How to stop mistakes from crushing you

Are you mistake proof yet?

Immune from things like burning dinner, or running late for work? Immune from more cringe worthy moments like forgetting to make your kids lunch, or blurting out something embarrassing in front of your boss? No more “oopsies” moments like forgetting to save your work before your computer resets?

I didn’t think so. I’m not either. Some days it feels like I make 5 mistakes before breakfast.

Somehow no matter how sophisticated we think we are, mistakes have a habit of leaping out at us yelling…”Gotcha”. There is no vaccination against mistakes when you are human. The potential for mistakes of all kinds is hard wired into our existence.

So why do we at times fool ourselves into thinking we should be mistake proof? Mistake proof in relationships? Mistake proof at work? Mistake proof in life?

True, some mistakes are truly devastating and catastrophic. These types of mistakes need preventing, skills training, quality improvement activities, and sometimes investigations to ensure they never happen. I’m not talking about these types of “Capital M” Mistakes.

I’m talking about the many simple and common “small m” mistakes we can and do make. Mistakes where nobody will die, no long term harm will occur, and the only thing that really suffers is our own expectation of perfection.

These types of mistakes may be “small”, sometimes so small nobody else even notices. Yet we can react as if they really are catastrophic. We blame something, anything…someone else, the system, the stupid computer, God, the universe…or ourselves.

Blame definitely has its uses. It is easy to do and seductively simple. Blaming anything, something, someone or ourselves means we don’t have to stop to think about the real reason why we made a mistake.

If we stop to think, we may realise things like we are over committed and have lost sight of the importance of friendships. Or maybe our habit of blurting things out is because we don’t take a moment to think how our words will sound out loud. Or maybe we burnt dinner one too many times because we spend too much time on the phone, on Facebook, or on Twitter. Or maybe we are so absorbed in our thoughts we forgot to save our work. Hmmm.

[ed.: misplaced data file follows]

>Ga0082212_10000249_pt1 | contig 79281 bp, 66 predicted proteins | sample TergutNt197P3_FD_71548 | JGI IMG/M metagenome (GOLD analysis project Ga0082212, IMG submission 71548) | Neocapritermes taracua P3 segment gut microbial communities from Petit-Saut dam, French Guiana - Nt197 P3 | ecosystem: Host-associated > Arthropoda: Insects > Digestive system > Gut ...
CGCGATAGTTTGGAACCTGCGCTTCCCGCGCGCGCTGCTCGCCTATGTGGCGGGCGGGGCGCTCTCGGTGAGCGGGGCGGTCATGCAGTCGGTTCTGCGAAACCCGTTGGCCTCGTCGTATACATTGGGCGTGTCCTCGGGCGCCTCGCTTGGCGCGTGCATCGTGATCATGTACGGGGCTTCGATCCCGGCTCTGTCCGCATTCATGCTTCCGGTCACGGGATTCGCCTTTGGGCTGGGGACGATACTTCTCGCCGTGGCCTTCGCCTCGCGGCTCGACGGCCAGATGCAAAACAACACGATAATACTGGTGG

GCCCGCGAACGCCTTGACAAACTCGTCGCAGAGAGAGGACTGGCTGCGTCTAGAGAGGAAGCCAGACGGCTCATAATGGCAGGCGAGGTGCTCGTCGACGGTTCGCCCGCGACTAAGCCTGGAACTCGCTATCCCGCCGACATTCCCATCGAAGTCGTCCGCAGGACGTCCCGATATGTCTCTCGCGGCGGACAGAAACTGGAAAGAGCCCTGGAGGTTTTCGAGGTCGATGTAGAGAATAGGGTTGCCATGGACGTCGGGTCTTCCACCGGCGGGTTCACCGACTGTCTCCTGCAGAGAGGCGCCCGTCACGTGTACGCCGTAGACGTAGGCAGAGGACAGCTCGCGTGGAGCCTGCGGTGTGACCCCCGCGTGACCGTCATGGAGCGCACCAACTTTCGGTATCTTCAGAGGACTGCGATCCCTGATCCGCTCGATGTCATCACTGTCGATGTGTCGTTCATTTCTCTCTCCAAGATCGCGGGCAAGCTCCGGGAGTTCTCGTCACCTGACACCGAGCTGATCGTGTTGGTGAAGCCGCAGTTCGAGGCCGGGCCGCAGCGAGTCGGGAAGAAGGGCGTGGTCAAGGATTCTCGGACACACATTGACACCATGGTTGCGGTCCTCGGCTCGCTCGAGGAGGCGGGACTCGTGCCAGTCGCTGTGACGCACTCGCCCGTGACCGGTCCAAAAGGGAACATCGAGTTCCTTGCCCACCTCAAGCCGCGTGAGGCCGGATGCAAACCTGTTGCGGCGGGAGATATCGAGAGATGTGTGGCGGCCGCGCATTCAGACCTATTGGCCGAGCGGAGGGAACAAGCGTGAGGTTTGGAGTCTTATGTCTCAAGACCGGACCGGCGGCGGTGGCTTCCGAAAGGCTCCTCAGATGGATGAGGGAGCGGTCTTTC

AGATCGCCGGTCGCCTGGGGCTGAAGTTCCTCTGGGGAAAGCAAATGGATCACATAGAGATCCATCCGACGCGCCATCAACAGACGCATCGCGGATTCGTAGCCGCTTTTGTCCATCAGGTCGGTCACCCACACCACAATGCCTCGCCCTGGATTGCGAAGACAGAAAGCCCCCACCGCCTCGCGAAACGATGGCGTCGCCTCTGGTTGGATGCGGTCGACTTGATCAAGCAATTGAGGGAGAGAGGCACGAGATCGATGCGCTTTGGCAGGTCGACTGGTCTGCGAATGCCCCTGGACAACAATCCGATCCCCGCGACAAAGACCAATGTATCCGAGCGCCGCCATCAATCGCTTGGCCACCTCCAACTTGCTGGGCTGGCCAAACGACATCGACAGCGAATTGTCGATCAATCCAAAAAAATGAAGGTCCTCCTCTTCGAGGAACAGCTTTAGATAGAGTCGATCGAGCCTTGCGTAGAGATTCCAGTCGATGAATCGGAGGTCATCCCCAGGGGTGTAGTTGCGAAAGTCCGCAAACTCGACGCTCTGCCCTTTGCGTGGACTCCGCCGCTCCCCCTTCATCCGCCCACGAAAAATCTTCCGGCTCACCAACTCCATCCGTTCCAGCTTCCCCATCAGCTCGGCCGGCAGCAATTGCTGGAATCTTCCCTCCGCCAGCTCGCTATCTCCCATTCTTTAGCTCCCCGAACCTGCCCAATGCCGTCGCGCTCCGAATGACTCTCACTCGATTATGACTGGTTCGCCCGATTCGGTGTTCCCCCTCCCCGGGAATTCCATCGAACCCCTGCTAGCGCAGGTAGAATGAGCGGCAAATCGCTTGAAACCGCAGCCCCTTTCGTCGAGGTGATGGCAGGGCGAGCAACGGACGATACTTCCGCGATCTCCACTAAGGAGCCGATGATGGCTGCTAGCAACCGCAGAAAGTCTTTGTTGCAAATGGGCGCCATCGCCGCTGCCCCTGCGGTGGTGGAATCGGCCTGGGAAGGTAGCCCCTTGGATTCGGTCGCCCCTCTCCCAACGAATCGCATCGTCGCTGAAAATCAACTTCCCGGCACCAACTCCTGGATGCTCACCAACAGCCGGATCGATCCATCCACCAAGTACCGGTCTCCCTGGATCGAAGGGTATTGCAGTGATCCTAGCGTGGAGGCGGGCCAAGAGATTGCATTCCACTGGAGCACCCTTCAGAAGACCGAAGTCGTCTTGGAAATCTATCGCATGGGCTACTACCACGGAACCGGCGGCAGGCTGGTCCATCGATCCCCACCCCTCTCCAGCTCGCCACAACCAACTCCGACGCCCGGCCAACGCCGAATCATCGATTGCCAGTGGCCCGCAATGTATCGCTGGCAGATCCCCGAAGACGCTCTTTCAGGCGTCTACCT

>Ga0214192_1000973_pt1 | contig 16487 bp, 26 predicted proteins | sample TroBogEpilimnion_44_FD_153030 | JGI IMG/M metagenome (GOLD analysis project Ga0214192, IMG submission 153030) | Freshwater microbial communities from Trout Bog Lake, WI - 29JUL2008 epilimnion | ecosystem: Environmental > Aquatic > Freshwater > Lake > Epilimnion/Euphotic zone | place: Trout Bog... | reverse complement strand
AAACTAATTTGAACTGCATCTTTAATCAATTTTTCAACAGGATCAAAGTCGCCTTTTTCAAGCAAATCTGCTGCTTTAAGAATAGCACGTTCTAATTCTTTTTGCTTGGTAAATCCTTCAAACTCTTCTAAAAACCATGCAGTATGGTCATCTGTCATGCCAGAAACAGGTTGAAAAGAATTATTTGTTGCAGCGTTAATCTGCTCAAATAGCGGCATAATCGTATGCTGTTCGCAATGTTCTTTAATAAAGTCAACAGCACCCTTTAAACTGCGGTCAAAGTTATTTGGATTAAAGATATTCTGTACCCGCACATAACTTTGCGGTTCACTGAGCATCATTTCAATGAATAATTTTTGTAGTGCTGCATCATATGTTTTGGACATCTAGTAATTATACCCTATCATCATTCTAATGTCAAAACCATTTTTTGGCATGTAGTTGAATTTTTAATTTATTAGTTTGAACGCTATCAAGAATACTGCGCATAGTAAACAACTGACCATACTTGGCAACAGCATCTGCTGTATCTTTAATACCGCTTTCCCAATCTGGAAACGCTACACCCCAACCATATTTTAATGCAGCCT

And these are things we can do something about. Identifying these things is not blame. It’s part of the process of refining ourselves to be better people.

But identifying and correcting these root causes of many of our mistakes can be very confronting, challenging and hard work. So we take the short cut to blame instead. Blame stops us from growing, it stops us from problem solving, and stops us from experimenting with creative pathways to real solutions. And experimenting is where the magic comes in – even if you’re not a scientist.

As one of my kids once told me, an experiment is where you get to try things, make mistakes…and learn from them. Ah the wisdom of children.

Seeing your life and work as an experiment means each mistake is no longer devastating or catastrophic. This type of mindset oriented to growth keeps you learning and improving every day. Sure, mistakes aren’t comfortable. But each mistake made by you…and others… now becomes a valuable result or insight that can help you design the next experiment. And each experiment brings you one step closer to where you want to be, and the life you are trying to create.

When we view life as an experiment we can begin to honour our mistakes instead of running away from them. We can see each mistake as a clue waiting for us to interpret. When we experiment we can put our scientist and detective hats on and use each mistake to drive us to achieve our own peak performance, our own personal best.

We can find amazing things about ourselves we didn’t know were there, and amazing things about others we didn’t know were there. And we can find the strength to pick ourselves up and move on without resorting to blame.

And that is a path to real and lasting growth, ongoing personal improvement and a much more authentic and meaningful life.

Isn’t that worth the challenge? Isn’t that worth the effort? I think so.

So think about it. How do YOU do mistakes?

Dedicated to GD and DBL who inspired this post in the first place

Originally published on a dormant blog as “How do you do mistakes”

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